House Prices Fall in July

Two home price indices released Tuesday showed home prices fell nationwide in July but remain above year-ago figures.

The Federal Housing Finance Agency House Price Index fell 0.6 Percent in July.

“U.S. house price index posted its first month-over-month decrease in July since May 2020 when the U.S. economy experienced lockdowns as a result of COVID-19,” said Will Doerner, Supervisory Economist in FHFA’s Division of Research and Statistics. He called the decline “widespread” as eight of the nine census divisions saw a decrease.

But FHFA reported house prices rose 13.9 percent from July 2021 to July 2022. “The 12-month change in house prices remains at historically high rates, but the rate of growth continues to moderate across all census divisions,” Doerner said.

S&P Dow Jones Indices also released its latest results for the S&P CoreLogic Case-Shiller Indices yesterday. It found home price gains decelerated across the United States. The national Index posted a month-over-month decrease after seasonal adjustment of -0.2%.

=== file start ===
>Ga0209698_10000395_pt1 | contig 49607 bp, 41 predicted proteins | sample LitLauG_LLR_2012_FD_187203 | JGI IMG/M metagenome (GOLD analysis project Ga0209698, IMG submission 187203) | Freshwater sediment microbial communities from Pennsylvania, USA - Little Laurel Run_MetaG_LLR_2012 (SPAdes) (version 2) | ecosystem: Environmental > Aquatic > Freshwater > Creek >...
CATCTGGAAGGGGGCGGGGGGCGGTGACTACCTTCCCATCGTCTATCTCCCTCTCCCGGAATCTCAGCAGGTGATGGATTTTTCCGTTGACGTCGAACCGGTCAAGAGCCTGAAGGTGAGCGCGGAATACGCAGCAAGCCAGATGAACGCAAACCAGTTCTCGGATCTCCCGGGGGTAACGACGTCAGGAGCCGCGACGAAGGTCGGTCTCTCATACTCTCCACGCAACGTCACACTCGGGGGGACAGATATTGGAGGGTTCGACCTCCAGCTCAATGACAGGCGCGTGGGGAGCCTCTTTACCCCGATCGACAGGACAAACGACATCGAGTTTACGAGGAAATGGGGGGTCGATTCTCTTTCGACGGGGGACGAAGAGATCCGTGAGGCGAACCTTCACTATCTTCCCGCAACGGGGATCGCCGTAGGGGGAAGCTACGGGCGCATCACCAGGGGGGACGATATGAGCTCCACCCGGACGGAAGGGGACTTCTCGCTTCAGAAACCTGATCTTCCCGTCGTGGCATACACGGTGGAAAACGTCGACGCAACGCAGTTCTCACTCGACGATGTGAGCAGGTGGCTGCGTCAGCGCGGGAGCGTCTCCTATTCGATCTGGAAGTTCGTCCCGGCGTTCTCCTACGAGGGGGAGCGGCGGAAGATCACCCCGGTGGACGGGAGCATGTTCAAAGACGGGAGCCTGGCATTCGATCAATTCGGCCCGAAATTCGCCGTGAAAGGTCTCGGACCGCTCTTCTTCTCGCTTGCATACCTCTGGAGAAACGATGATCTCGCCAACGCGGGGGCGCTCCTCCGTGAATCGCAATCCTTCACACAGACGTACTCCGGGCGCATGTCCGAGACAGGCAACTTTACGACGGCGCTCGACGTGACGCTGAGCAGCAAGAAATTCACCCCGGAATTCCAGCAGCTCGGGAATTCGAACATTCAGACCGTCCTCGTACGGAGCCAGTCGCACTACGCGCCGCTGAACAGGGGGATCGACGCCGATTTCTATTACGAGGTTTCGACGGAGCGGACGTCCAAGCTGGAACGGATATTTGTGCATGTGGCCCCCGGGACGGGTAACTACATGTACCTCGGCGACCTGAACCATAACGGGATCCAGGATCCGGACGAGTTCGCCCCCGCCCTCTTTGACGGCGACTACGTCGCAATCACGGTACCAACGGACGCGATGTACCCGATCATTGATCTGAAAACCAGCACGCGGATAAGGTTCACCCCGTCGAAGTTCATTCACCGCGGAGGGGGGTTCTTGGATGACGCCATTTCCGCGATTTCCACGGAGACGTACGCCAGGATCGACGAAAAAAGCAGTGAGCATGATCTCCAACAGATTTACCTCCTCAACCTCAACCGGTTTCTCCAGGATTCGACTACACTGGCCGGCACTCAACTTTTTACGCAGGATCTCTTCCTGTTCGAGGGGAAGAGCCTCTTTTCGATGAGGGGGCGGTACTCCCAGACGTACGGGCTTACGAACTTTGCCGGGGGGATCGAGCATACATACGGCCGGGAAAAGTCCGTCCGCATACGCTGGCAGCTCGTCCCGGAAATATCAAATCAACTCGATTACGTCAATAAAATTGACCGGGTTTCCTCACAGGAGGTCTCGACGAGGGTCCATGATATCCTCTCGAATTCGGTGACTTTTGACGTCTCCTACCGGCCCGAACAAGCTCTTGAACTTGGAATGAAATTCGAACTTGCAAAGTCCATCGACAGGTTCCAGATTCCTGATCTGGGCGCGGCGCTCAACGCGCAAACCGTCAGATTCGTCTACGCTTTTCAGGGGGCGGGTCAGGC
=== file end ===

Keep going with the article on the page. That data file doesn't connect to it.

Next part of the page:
“Although U.S. housing prices remain substantially above their year-ago levels, July’s report reflects a forceful deceleration,” said Craig J. Lazzara, Managing Director at S&P DJI.

Lazzara said the theme of “strong but decelerating prices” was reflected across all 20 cities examined. July’s year-over-year price change was positive for each of the 20 cities with a 15.0% median gain, but July’s gain was less than June’s across the board. “As the Federal Reserve continues to move interest rates upward, mortgage financing has become more expensive, a process that continues to this day,” Lazzara said. “Given the prospects for a more challenging macroeconomic environment, home prices may well continue to decelerate.”